Mach race

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By Dave Perry
April 2008

(copyright by Dave Perry; not for distribution without Dave’s permission)

NOTE: this is a “work in progress”; it is not a complete manual

Match racing is an exciting game in which just two boats race against each other at a time. The racing highlights precise boat handling, timing and positioning, as well as the traditionaltactics and strategies of fleet racing. My experience is that the more I match race, the better I get in fleet racing, as my boat handling and reaction times improve, and as my knowledge of how to handle situations with just one other boat arise (as they often do within a fleet race). However, match racing involves some tactics and strategies that are not commonly used in fleet racing, particularlyat the start. This paper, then, is intended to describe some of the tactics and strategies that are particular to match racing.

The rules for match racing are located in Appendix C of The Racing Rules of Sailing.


The higher the quality and amount of information you have about the starting line, the more precise (read deadly) your tactics will be at the start. The chartbelow dissects the line into various zones, defined by the starboard and port tack laylines to either end. Tactics will vary in different zones.

Information you will need:

• angle of line
• time of line
• laylines to each end (which will build in current effect)
- at full speed and at down speed (esp. the starboard layline to the left end)
• line sights
- through both endssighting along the line
- through both ends, sighting along the laylines to each end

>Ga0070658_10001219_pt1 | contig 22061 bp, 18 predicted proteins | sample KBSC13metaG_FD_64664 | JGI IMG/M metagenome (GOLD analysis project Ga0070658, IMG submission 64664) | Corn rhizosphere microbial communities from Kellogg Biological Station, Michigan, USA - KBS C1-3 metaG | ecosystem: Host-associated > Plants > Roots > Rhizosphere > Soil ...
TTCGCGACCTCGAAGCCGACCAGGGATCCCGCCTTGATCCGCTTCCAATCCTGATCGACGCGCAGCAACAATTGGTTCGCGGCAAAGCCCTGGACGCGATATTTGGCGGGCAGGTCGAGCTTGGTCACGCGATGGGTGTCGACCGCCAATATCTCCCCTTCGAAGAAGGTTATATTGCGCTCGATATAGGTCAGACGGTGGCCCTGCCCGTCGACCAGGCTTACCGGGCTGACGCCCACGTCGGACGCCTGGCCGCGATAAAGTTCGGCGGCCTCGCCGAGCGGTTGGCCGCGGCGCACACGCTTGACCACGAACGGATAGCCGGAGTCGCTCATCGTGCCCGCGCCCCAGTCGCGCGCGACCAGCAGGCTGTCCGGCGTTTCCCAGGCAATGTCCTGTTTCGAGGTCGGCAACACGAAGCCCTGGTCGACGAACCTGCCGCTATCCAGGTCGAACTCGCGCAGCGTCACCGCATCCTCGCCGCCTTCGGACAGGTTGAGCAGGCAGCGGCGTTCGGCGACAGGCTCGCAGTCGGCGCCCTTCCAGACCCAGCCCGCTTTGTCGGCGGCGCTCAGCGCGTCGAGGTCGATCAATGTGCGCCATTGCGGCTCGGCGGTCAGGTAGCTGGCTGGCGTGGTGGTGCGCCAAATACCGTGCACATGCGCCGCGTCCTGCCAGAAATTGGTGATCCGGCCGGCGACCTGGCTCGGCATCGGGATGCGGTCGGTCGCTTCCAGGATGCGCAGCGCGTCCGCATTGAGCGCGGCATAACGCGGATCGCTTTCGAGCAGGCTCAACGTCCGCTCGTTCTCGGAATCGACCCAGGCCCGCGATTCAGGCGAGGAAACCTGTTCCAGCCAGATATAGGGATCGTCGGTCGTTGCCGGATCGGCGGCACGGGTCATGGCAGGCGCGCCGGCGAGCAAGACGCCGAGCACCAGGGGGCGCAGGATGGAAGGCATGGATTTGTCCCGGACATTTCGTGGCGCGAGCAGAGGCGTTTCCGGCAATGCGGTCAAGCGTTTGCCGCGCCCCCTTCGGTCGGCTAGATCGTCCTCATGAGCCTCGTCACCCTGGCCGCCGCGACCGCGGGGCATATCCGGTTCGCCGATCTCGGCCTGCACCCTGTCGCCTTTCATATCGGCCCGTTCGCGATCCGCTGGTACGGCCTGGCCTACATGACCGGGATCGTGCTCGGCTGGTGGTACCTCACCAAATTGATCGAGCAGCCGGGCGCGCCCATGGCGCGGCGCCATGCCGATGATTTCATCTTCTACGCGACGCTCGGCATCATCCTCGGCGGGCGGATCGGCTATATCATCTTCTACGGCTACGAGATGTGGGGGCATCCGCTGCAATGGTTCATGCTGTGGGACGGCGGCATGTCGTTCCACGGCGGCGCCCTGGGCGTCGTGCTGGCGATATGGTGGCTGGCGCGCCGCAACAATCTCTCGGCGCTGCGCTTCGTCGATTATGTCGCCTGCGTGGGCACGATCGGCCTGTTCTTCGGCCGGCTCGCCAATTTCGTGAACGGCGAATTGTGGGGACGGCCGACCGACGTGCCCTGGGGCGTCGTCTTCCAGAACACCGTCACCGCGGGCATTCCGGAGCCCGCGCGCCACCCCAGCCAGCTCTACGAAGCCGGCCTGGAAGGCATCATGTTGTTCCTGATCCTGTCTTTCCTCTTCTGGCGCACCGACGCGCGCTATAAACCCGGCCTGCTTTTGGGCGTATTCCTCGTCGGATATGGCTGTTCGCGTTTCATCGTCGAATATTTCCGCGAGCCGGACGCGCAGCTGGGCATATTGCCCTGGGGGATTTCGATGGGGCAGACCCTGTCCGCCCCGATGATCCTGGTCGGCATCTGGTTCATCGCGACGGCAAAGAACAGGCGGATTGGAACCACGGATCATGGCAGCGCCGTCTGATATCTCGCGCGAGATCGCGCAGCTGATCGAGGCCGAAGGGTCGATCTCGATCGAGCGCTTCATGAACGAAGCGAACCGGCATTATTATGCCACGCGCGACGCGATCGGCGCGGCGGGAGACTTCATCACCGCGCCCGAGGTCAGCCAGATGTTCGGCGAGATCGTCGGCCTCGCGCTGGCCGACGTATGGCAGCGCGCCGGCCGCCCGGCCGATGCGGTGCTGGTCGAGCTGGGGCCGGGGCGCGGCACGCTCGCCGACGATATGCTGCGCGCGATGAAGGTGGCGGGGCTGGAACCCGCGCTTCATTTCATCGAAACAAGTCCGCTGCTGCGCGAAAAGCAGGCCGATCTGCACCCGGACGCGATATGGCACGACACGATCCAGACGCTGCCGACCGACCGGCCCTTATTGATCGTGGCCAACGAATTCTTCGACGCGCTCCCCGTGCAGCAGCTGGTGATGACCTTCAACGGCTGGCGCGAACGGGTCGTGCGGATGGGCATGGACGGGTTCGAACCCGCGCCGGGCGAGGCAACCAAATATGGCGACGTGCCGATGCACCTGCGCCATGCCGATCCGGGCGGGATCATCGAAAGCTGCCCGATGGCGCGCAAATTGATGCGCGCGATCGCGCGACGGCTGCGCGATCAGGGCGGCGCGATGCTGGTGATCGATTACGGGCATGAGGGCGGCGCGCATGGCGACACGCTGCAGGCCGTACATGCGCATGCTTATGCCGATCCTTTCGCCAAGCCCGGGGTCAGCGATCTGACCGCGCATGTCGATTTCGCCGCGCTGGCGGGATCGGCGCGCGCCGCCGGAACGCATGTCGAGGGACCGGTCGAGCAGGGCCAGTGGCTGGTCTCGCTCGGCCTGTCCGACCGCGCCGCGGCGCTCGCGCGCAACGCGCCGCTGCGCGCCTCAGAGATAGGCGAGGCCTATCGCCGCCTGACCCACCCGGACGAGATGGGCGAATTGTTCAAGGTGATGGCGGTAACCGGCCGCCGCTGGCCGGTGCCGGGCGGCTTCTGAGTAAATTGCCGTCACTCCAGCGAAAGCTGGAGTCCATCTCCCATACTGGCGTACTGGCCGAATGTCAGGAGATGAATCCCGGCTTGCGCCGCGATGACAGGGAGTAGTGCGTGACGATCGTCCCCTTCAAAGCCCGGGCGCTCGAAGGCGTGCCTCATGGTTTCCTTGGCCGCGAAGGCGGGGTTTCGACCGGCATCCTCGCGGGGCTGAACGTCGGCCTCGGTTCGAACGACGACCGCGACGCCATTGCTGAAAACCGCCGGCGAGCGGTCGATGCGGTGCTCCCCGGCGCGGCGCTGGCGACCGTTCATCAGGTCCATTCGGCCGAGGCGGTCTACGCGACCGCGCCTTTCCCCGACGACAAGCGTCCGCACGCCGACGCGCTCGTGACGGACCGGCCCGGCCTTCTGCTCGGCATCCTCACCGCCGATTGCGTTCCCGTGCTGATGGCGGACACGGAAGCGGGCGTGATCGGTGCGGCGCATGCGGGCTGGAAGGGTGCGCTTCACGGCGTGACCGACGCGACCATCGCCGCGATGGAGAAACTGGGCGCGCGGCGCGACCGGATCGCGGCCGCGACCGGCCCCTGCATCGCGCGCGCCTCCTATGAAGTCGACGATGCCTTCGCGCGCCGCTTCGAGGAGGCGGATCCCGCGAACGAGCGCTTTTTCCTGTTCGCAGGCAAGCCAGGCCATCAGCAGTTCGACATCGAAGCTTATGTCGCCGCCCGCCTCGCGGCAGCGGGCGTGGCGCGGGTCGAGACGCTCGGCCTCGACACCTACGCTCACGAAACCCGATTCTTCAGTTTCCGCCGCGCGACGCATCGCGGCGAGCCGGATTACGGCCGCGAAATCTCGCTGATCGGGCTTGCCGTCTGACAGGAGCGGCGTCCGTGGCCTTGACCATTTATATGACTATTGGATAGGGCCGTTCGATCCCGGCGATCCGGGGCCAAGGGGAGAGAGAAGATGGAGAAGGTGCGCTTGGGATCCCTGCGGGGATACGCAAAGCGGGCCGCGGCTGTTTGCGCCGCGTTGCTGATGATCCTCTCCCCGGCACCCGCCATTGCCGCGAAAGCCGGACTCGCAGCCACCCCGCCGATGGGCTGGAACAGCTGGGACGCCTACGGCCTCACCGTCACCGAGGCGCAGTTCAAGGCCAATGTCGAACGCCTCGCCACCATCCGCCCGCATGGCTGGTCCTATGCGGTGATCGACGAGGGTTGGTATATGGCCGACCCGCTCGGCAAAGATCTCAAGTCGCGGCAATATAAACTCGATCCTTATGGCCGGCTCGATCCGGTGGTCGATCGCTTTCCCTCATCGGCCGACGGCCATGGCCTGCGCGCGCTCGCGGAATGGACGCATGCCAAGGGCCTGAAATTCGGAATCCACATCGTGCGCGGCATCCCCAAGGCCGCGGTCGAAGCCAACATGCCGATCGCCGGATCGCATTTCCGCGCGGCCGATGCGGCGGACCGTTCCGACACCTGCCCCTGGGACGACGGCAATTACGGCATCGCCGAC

• wind information (direction and velocity patterns)
• time it takes to do one “circle”

Page 2…Match Racing Tactics & Strategies by Dave Perry


1) which side of beat is favored (wind, current, etc.)

2) which side of opponent do you want to start on…

general rule: start toRIGHT of opponent unless:
- you can start on opponent’s lee-bow with enough speed or bow-out to be able to force them to tack,
and then tack to windward and HANG on port tack

- you can start on opponent’s lee-bow and eventually cause them to tack because you want to defend the
left side because you are confident you will be able to eventually CROSS them when onport tack

- the left end is heavily favored (15 degrees or more), meaning you will be able to CROSS them at some
point soon after the start


1) be to RIGHT of opponent until about 2:00 to start; then be to LEFT
2) when near opponent, get off STARBOARD TACK as QUICKLY as possible; never extend on starboard
3) when on starboard tack, passopponent as close to CLOSE-HAULED or DEAD DOWNWIND as possible
4) “circle” in OVALS, extending on port tack each time to build speed
- come out of circle on BEST SPEED-BUILD ANGLE (will vary with boats, breeze and situation)
5) have constant communication about:
- location in starting area (what zone, how close to laylines, etc.)
- time to ends
- time to start
- time toburn (difference between time to start and time to end)


The boats enter the starting area from outside their assigned end at their preparatory signal. The critical thing here is to be sure you are within 5 seconds of your end and at full speed at the prep signal. I recommend the short-loop approach (diagram below). The number and length of the loops can be varied depending on the timeyou have, the type of boats, the breeze strength and whether other pairs are in the starting box.

INITIAL MEETINGS (see diagrams next page)

• Dial Up
• Dial Down
• Downwind Cross
• Upwind Cross

Page 3…Match Racing Tactics & Strategies by Dave Perry

Page 4…Match Racing Tactics & Strategies by Dave Perry

The Dial-Up

The “Dial-Up” occurs when P and S are converging, and S...
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